Illustration: Sarah Grillo/Axios
There's stark new evidence that big automakers are divided over how to navigate White House moves to upend mileage and carbon emissions policies.
Driving the news: GM, Toyota, Fiat-Chrysler and others are now backing the Trump administration's move to yank California's power to impose CO2 rules — and by proxy mileage rules — that exceed federal standards.
- Monday night's move to intervene in litigation on the matter splits them from Ford, VW, Honda and BMW — the quartet that struck a deal with California on toughening standards through the mid-2020s.
The intrigue: Axios' Joann Muller points out that where automakers stand largely depends on their future product pipeline and where they think the market is headed.
- Volkswagen is betting heavily on electric vehicles in the wake of its diesel emissions scandal. Ford is aligned with VW.
- Honda is already the industry’s most fuel-efficient carmaker.
- GM, on the other hand, doesn't think California's plan provides enough EV emissions credits to offset the sale of high-margin pickups it needs to finance its bets on future technologies like autonomy.
- Some foreign automakers, especially, are worried about angering Presdient Trump, who is still weighing big tariffs on auto imports that could wreak havoc on their business.
Why it matters: California is the nation's biggest auto market and about a dozen states follow its lead on emissions rules.
- Automakers want to avoid a split national market, but they're at odds over how to get there — and how stringent the single standard should be.
- Plus, transportation is the nation's largest source of greenhouse gas emissions.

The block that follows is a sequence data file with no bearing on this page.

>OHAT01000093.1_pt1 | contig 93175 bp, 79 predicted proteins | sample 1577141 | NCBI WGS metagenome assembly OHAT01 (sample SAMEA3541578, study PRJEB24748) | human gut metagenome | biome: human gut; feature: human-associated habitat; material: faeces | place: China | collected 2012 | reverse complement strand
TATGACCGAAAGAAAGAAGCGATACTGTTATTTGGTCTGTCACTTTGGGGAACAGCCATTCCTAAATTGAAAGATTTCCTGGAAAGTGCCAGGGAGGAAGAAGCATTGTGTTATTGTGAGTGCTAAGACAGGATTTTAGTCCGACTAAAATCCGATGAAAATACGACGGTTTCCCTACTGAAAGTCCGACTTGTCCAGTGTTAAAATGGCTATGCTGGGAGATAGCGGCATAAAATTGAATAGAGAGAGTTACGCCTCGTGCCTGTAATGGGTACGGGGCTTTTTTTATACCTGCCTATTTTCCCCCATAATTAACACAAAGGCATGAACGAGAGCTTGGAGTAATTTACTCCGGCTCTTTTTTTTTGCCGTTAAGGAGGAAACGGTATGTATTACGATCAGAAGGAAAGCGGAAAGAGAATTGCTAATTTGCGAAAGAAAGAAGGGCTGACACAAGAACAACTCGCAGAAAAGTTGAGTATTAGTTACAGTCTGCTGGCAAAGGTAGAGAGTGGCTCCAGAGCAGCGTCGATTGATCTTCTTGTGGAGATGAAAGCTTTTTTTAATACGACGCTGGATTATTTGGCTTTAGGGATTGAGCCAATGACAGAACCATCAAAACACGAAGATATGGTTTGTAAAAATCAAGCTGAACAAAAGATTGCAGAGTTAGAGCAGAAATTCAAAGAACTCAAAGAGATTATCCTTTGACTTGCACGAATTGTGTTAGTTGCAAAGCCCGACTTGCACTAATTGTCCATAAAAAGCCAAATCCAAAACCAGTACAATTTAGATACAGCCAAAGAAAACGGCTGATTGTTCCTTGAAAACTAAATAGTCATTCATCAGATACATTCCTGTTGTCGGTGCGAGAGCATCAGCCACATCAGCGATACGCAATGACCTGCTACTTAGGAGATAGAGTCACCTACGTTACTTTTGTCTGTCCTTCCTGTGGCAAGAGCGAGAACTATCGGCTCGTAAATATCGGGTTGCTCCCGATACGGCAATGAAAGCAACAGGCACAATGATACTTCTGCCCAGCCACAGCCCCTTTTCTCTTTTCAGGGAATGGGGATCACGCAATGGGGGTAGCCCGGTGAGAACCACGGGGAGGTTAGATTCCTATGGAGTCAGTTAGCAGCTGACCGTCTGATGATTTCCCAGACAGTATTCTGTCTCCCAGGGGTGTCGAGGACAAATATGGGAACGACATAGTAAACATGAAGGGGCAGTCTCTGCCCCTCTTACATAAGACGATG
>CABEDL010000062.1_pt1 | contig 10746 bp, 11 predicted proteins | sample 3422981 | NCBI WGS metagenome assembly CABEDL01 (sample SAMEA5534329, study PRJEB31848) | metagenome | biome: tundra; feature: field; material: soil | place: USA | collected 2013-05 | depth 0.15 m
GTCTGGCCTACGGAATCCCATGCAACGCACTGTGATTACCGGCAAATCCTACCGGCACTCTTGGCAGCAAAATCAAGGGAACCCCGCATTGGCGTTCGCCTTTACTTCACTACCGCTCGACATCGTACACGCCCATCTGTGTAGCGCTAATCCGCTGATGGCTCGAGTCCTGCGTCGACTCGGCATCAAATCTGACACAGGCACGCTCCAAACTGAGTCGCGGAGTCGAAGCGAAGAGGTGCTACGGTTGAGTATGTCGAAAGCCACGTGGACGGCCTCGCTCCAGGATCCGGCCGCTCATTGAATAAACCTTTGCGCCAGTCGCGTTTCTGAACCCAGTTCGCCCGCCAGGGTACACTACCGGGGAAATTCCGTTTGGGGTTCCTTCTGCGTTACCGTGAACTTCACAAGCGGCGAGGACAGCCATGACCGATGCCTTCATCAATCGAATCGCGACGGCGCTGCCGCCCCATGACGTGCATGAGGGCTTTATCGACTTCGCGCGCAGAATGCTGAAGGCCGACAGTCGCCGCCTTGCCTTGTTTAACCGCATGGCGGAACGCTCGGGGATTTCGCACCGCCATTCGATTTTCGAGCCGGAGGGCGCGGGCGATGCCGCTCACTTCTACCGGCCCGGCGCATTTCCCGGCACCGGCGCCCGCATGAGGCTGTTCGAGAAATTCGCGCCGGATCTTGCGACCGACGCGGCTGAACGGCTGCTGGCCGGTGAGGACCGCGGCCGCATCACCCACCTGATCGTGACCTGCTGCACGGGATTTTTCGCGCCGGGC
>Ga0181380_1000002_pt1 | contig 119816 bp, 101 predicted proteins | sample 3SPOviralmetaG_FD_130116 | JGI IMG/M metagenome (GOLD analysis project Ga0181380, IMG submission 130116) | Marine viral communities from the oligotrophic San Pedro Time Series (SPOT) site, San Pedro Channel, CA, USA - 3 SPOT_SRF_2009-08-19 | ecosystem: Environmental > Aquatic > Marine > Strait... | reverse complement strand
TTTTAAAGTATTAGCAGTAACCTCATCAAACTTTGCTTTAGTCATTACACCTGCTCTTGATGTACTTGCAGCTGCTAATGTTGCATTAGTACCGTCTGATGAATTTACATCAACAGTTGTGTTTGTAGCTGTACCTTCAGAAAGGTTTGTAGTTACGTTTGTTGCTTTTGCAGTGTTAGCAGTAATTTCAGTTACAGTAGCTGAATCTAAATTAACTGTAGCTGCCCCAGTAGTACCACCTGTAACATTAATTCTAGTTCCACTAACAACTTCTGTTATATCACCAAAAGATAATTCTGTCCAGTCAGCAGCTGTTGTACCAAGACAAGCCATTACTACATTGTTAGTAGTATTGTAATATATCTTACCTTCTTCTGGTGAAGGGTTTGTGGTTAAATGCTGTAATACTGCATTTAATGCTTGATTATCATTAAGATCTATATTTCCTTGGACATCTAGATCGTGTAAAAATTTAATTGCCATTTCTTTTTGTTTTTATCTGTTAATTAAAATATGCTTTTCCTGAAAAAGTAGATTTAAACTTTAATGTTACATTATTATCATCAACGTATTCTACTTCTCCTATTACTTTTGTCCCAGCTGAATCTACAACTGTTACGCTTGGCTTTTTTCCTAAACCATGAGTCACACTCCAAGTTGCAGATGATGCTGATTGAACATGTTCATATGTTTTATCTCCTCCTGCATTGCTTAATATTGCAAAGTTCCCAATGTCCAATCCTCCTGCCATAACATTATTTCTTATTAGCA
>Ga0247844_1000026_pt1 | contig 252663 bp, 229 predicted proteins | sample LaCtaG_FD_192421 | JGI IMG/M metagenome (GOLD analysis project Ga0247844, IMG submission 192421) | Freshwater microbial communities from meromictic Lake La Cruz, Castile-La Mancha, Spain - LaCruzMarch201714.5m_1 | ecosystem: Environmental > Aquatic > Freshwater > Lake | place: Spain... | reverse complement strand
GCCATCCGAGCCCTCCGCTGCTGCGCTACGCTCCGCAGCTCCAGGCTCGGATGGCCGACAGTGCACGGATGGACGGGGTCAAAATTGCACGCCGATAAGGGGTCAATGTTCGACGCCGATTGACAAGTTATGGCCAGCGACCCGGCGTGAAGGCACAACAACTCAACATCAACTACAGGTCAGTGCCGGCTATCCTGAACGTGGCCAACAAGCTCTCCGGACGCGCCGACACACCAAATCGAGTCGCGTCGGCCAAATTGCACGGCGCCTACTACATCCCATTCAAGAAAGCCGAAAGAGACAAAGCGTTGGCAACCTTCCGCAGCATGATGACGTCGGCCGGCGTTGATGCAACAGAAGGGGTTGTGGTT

- The auto industry started balking a few years ago at stringent Obama-era standards that extend through 2025, but they don't like the draft 2018 White House plan to freeze the standards, and instead say there should be some level of annual increases.
What they're saying: "The automakers that made a previous deal with California may be questioning their actions if Trump wins a second term and successfully revokes California’s ability to set its own standards," Autotrader executive publisher Karl Brauer tells Axios.
- "Ultimately there’s no clear path here, and every manufacturer taking a position on this topic risks being on the losing side when it’s finally resolved," he said.
What's next: Look out for final EPA and Transportation Department rules to revise the Obama-era standards.
- EPA has hinted that the final version require slight increases.
- But that's extremely unlikely to satisfy California regulators, allied states and environmentalists, so look for this battle to drag on.
The state of play: A new note from the Rhodium Group helps explain why there's so much interest in the Trump vs. California fight — especially as it applies to the electric vehicle industry.
What they did: The research firm modeled two scenarios out to 2035.
- Keeping Obama-era rules and California's waiver, which enables the state and others that follow its lead to adopt its zero-emissions vehicles rule.
- Revoking the California waiver and implementing Trump's plan to freeze the Obama-era standards.
What they found: Freezing the standards and yanking the waiver would knock 7%–8% off nationwide ZEV sales — largely electric models — in 2035 relative to keeping the programs.
- That means 12–14 million fewer ZEVs on the nation's roads in 2035 compared to keeping the tougher rules, Rhodium said.
- Three-quarters of the sales reduction stems from weaker mileage rules, while the balance is from rolling back the California ZEV rule.
The bottom line: It underscores how policy is a key driver of EV adoption rates, even as more — and more affordable — models enter the market.